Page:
Saturday, October 15, 2016

A Retreat

The Sierra Mountains was where we headed for two days of relaxing, exploring, and hiking-- a true retreat. Our campsite was again Black Oak since we wanted to hike around Crabtree.

There is a fire road from the campground with an outcropping of rocks that over look Beardsley Lake that we explored. This is such a beautiful place! I'll be dreaming all winter long of picnic lunches here while patiently waiting for our return trip in spring.

We were also surprised at the view of the canyon from this point.

Back at camp we rested while I planned for the next day's longer hike at a higher altitude.

Somewhere out there is the rock outcropping that we had hiked to earlier.

After a peaceful night's sleep and yummy breakfast, we headed to Crabtree Trail head to hike to Camp Lake and Bear Lake. The hike started with a climb up the ridge where we then followed the marker in the direction of Camp Lake.

Before descending the trail to Camp Lake, we were rewarded with views of the granite range of the Sierra.

We strolled passed huge granite formations as we made our way to Camp Lake.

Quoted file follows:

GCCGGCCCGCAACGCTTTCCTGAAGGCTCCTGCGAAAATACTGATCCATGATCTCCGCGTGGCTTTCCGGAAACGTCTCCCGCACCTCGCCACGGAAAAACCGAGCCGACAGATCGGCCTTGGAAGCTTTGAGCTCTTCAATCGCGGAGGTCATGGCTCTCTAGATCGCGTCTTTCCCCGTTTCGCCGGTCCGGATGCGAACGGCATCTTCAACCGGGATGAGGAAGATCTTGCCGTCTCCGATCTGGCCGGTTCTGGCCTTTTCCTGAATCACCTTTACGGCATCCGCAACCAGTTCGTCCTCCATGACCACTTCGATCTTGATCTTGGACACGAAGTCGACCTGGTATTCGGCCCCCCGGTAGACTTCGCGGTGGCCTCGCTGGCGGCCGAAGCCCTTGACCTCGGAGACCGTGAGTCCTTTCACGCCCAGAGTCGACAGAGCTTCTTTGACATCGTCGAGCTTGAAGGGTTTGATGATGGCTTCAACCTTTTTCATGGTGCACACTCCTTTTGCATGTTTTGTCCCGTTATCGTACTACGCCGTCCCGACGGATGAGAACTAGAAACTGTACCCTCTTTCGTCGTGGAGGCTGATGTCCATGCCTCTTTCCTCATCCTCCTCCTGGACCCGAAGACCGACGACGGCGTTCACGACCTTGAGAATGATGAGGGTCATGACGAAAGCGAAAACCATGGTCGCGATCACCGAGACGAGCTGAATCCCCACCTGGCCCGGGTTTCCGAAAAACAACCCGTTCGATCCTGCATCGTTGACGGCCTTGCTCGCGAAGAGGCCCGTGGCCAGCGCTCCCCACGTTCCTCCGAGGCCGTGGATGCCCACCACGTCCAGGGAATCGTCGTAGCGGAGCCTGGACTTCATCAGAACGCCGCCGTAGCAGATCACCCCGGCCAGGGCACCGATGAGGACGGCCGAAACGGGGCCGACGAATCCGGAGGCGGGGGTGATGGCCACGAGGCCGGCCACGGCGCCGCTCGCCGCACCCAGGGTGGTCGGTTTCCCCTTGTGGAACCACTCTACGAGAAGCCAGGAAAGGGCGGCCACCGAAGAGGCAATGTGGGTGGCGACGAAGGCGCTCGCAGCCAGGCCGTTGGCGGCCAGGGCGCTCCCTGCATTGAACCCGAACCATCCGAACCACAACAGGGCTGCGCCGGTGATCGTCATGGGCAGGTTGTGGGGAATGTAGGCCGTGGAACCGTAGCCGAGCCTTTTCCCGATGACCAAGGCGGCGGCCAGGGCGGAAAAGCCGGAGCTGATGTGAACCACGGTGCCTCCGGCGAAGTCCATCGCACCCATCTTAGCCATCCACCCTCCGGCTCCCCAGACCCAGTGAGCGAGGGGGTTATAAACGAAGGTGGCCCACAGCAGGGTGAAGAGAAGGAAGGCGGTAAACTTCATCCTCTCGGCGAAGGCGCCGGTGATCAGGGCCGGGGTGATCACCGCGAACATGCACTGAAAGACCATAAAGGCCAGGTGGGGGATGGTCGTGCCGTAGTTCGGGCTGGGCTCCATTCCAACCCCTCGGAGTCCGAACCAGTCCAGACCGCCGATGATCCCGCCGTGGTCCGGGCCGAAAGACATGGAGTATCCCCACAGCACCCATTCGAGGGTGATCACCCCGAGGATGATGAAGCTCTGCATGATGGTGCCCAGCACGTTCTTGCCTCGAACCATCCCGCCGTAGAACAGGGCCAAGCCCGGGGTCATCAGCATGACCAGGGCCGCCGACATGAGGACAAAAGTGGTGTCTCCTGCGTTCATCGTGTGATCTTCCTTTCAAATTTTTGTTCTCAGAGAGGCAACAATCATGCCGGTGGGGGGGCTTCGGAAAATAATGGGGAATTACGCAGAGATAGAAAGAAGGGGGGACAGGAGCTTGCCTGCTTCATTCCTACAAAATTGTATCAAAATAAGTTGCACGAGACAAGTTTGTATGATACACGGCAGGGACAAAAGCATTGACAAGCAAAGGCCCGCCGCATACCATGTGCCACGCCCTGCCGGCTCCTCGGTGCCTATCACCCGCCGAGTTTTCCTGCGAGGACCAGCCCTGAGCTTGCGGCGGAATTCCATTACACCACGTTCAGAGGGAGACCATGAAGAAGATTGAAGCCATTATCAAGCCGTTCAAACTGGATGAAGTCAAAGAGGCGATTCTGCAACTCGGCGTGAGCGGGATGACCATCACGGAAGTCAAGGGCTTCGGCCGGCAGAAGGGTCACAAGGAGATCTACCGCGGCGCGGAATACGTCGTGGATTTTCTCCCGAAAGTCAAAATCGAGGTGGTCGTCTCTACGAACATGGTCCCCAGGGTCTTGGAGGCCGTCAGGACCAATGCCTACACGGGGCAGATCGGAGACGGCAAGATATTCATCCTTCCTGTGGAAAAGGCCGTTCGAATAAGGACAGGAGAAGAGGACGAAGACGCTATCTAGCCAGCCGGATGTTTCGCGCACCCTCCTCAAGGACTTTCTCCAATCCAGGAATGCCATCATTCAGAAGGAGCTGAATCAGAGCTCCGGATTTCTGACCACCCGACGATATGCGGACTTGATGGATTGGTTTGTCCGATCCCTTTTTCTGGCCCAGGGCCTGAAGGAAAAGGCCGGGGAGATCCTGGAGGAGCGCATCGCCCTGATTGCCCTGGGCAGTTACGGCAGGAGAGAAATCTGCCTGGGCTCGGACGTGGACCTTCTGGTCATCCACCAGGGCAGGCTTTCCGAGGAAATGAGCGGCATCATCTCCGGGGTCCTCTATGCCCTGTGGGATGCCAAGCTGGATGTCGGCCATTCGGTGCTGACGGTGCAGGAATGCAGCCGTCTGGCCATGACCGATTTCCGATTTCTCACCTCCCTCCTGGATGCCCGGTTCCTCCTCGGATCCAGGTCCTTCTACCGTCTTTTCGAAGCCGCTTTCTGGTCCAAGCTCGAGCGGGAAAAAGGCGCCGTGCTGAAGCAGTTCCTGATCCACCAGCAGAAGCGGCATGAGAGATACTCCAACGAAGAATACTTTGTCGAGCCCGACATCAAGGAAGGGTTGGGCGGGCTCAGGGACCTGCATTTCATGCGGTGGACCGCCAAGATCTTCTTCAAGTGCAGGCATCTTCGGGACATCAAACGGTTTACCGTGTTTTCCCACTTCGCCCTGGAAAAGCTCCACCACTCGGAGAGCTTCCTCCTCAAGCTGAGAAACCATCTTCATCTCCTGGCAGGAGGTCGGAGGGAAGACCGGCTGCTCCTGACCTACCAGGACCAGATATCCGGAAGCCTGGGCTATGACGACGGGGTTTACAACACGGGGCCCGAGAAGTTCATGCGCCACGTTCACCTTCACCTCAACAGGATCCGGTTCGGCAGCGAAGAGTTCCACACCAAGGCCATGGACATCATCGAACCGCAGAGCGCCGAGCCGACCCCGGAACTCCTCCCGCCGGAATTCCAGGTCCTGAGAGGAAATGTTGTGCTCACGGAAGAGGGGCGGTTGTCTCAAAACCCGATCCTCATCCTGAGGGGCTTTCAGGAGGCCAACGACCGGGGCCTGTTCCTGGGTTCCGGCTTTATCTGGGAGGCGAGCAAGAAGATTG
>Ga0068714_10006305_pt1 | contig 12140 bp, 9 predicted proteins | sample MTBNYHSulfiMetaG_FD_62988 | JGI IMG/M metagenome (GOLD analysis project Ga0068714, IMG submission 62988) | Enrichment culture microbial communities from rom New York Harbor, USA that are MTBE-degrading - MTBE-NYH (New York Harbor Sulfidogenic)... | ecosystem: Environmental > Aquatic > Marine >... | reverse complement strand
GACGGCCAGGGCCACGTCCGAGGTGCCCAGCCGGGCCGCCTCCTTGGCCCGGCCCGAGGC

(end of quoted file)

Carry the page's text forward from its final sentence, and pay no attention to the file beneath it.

We found Camp Lake to be a resting spot for backpackers that had ventured further into the Emigrant Wilderness than what we were planning for the day.

Since we found a couple of large groups of backpackers resting on some rocks near the lake, we quickly continued on to Bear Lake. Along the way we passed by more huge boulders, but this pairing was the most interesting we encountered.

The mile hike from Camp Lake up to Bear Lake went quickly. We were rewarded with a lake almost all to ourselves. This lake was gorgeous! We soaked our feet in the ice cold water and took a snack break. It was so relaxing and peaceful. We only saw three backpackers on the opposite side of the lake. 

While hiking from Crabtree trailhead to Camp Lake, we encountered numerous groups of backpackers. Our return trip was totally different.  We only met one man carrying a 70 pound pack.  Yes, he was loaded down. He told us his goal was 70 miles in two weeks.